Canada aligns vehicle emissions standards with US
The Harper Government announced a plan to align the country’s emission regulations with the U.S. in an effort to cut down on air pollution from vehicles and gasoline.
Environment Minister Leona Aglukkaq made the announcement last week, noting the new standards for on-road vehicles are “part of its (Harper Government) ongoing commitment to improve air quality for Canadians.”
What does this mean for the Canadian auto industry going forward?
Starting with the 2017 model year, Canada’s Tier 3 regulations will introduce more dramatic air pollutant emission standards for new passenger cars, light-duty trucks and certain heavy-duty vehicles, such as delivery vans.
The Harper Government also said the country will also lower limits on the allowable sulphur content of gasoline beginning in 2017, again aligning Canadian standards with the United States.
“Common Canada–United States standards deliver significant health and environmental benefits, while maintaining our economic competitiveness and protecting good, high-paying jobs in integrated sectors, including automotive manufacturing and refining,” the Harper Government’s release stated.
According to the release, the transportation sector makes up nearly a quarter of the country’s greenhouse gas emissions and is also a major source of smog-forming air pollutant emissions for Canada’s largest cities.
The full explanation of Canada’s new Tier 3 regulations can be found here.
Here are a few key facts to keep in mind in regards to the new fuel emission standards and regulations, according to the Harper Government:
- According to the release, once the Tier 3 vehicle standards reach full stringency with the 2025 vehicle model year, the new standards will represent a reduction of up to 80 percent in smog-forming air pollutant emissions for new vehicles compared to the current Tier 2 vehicle standards.
- Amendments to the Sulphur in Gasoline Regulations will reduce the allowable sulphur content of gasoline by nearly 70 percent beginning in 2017. Lower sulphur gasoline will enable the effective operation of advanced emission-control technologies used to comply with the more stringent vehicle air pollutant emission standards and will also lead to reductions in air pollutants from vehicles already on Canadian roads.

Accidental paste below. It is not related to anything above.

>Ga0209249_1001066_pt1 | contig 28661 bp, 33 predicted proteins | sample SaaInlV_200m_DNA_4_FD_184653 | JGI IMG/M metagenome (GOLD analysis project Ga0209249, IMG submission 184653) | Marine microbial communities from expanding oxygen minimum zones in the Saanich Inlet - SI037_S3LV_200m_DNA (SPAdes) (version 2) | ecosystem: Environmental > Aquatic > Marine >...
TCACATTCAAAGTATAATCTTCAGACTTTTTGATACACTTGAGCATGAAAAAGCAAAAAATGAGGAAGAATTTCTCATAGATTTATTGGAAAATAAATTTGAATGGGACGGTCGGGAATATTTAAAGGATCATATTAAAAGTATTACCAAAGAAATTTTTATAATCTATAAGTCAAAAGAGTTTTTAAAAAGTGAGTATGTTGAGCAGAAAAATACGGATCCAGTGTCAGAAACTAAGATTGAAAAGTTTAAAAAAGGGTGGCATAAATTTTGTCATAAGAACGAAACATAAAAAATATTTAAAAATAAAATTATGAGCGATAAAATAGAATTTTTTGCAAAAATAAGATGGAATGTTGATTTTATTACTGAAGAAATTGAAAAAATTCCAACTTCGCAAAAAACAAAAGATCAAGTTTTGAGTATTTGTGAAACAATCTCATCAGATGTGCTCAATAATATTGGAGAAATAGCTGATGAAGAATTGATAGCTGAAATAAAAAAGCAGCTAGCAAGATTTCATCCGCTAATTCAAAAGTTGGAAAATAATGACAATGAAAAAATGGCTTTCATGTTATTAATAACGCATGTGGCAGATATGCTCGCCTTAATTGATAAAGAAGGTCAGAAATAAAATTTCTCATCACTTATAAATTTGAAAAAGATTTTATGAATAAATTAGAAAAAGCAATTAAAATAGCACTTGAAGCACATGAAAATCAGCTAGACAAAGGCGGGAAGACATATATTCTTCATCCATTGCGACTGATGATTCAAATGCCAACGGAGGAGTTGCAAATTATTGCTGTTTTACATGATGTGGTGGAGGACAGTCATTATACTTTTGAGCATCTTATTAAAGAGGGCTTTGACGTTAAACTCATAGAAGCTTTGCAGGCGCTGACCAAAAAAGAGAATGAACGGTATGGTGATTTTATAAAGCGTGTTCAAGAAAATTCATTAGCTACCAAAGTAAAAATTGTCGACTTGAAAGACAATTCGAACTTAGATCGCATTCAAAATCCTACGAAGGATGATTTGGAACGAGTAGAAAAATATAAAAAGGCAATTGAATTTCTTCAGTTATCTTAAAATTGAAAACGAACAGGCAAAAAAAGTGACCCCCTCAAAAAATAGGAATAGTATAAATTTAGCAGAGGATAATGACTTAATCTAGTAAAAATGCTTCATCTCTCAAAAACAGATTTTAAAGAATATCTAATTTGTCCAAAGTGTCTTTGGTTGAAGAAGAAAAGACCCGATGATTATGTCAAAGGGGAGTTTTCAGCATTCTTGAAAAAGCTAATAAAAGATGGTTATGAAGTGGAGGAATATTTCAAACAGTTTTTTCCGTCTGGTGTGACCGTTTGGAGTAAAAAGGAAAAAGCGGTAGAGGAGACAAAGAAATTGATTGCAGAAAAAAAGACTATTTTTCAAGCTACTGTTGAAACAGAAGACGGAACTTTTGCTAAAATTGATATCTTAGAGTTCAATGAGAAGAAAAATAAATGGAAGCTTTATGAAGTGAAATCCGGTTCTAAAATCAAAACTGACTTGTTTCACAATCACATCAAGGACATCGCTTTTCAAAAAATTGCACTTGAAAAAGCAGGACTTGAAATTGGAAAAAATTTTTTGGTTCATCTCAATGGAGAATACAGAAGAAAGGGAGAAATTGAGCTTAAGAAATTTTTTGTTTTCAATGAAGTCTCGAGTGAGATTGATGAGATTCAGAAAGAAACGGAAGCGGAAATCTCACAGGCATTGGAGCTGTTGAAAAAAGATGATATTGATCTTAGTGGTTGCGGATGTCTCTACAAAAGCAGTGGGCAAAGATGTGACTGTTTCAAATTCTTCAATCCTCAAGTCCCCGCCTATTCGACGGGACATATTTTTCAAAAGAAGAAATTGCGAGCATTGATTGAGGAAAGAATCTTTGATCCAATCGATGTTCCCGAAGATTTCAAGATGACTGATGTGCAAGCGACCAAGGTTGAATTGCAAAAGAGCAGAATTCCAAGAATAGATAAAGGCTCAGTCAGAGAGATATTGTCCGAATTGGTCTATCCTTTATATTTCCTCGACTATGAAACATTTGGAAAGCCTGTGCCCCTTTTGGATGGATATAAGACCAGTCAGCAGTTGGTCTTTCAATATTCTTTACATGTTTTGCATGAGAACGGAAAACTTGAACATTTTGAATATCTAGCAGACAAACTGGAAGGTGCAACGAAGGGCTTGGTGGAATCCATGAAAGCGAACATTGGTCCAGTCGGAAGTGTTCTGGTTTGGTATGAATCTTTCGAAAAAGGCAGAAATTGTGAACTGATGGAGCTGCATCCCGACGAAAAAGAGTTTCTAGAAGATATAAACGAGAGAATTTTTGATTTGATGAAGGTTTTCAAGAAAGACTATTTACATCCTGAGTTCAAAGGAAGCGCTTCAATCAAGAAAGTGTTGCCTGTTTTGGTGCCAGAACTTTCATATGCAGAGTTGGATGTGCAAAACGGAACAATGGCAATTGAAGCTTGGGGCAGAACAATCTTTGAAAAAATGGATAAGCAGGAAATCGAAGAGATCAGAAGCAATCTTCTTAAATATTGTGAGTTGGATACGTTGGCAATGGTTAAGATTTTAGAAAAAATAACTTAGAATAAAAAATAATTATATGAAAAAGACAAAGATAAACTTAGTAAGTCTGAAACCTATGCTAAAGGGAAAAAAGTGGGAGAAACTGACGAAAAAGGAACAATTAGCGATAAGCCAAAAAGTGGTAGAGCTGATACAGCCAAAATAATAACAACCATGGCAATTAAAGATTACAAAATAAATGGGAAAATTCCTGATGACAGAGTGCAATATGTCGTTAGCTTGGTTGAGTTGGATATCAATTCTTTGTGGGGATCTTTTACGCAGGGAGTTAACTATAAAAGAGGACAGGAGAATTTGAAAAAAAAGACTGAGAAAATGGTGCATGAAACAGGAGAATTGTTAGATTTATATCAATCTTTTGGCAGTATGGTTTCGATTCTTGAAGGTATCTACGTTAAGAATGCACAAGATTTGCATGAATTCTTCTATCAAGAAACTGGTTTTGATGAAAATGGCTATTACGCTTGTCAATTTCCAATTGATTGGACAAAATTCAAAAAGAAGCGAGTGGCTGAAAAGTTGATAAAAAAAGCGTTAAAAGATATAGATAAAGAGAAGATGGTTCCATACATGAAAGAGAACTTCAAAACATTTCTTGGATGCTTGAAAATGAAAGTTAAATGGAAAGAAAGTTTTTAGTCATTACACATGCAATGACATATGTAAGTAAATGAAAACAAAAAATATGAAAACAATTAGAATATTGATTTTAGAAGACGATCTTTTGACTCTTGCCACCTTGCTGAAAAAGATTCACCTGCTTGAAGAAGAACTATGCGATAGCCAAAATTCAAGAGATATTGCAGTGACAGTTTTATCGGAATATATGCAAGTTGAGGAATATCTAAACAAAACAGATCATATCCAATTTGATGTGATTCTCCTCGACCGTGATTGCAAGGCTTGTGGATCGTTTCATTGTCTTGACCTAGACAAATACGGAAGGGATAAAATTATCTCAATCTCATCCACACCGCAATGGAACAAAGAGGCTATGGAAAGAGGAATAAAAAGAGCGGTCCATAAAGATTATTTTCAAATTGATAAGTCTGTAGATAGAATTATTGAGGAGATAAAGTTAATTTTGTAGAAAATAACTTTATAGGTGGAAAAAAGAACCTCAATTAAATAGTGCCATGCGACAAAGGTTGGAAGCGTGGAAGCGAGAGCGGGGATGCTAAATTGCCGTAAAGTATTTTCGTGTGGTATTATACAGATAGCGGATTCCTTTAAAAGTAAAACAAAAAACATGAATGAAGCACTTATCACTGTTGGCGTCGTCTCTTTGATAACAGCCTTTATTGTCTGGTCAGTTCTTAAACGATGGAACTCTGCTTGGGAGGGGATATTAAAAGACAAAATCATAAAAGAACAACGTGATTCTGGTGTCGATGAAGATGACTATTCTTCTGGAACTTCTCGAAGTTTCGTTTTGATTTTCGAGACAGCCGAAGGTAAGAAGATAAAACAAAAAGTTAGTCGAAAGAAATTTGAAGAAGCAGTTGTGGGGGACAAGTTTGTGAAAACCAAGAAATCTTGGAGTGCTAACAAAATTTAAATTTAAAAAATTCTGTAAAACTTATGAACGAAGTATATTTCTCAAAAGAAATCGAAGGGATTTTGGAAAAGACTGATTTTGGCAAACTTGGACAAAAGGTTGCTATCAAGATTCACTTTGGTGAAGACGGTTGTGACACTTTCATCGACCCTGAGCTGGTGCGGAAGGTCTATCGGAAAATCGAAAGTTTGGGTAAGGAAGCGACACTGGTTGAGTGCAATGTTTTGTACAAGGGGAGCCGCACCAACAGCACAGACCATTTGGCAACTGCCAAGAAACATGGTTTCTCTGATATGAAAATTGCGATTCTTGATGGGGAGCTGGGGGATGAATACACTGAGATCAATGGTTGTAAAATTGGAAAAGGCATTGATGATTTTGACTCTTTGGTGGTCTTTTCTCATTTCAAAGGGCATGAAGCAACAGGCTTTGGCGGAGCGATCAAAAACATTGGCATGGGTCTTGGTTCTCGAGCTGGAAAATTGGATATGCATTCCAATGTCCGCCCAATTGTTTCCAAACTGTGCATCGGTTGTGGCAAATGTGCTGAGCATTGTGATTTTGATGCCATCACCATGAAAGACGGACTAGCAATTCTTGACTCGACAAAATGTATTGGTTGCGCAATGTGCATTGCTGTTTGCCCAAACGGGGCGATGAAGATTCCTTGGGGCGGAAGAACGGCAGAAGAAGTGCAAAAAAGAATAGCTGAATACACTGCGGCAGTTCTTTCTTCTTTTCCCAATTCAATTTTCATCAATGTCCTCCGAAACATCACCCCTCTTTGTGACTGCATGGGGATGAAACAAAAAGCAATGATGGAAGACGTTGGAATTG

- By 2030, it is estimated that the Tier 3 vehicle and fuel standards will result in cumulative health and environmental benefits of $7.5 billion and cumulative fuel and vehicle related costs of $2.7 billion. Accordingly, the projected benefits would exceed the projected costs by a ratio of almost 3-to-1.
- The projected health benefits from the Tier 3 vehicle and fuel standards are significant. Between 2017 and 2030, it is estimated that reductions in air pollutants from vehicles will prevent about 1,400 premature deaths, nearly 200,000 days of asthma symptoms and 2.8 million days of acute respiratory problems in Canada.
"Our Government is continuing to move forward with responsible regulatory measures that reduce air pollution and greenhouse gas emissions from the transportation sector while maintaining Canada's economic competitiveness and protecting good, high-paying jobs in sectors of the economy integrated with the United States,” said Aglukkaq, who is also the Minister of the Canadian Northern Economic Development Agency and Minister for the Arctic Council. “Our Tier 3 regulations will cut air pollution and protect the health and environment of Canadians by establishing the most stringent national standards in the world for air pollutant emissions from new cars and light trucks."
And this is just the most recent step made in an effort to regulate air pollutant emissions from vehicles.
Specifically, total emissions of nitrogen oxides and volatile organic compounds from passenger vehicles and light trucks operated on Canadian roads have decreased by almost 40 percent from 2006 to 2013, due in part to regulatory actions and protection.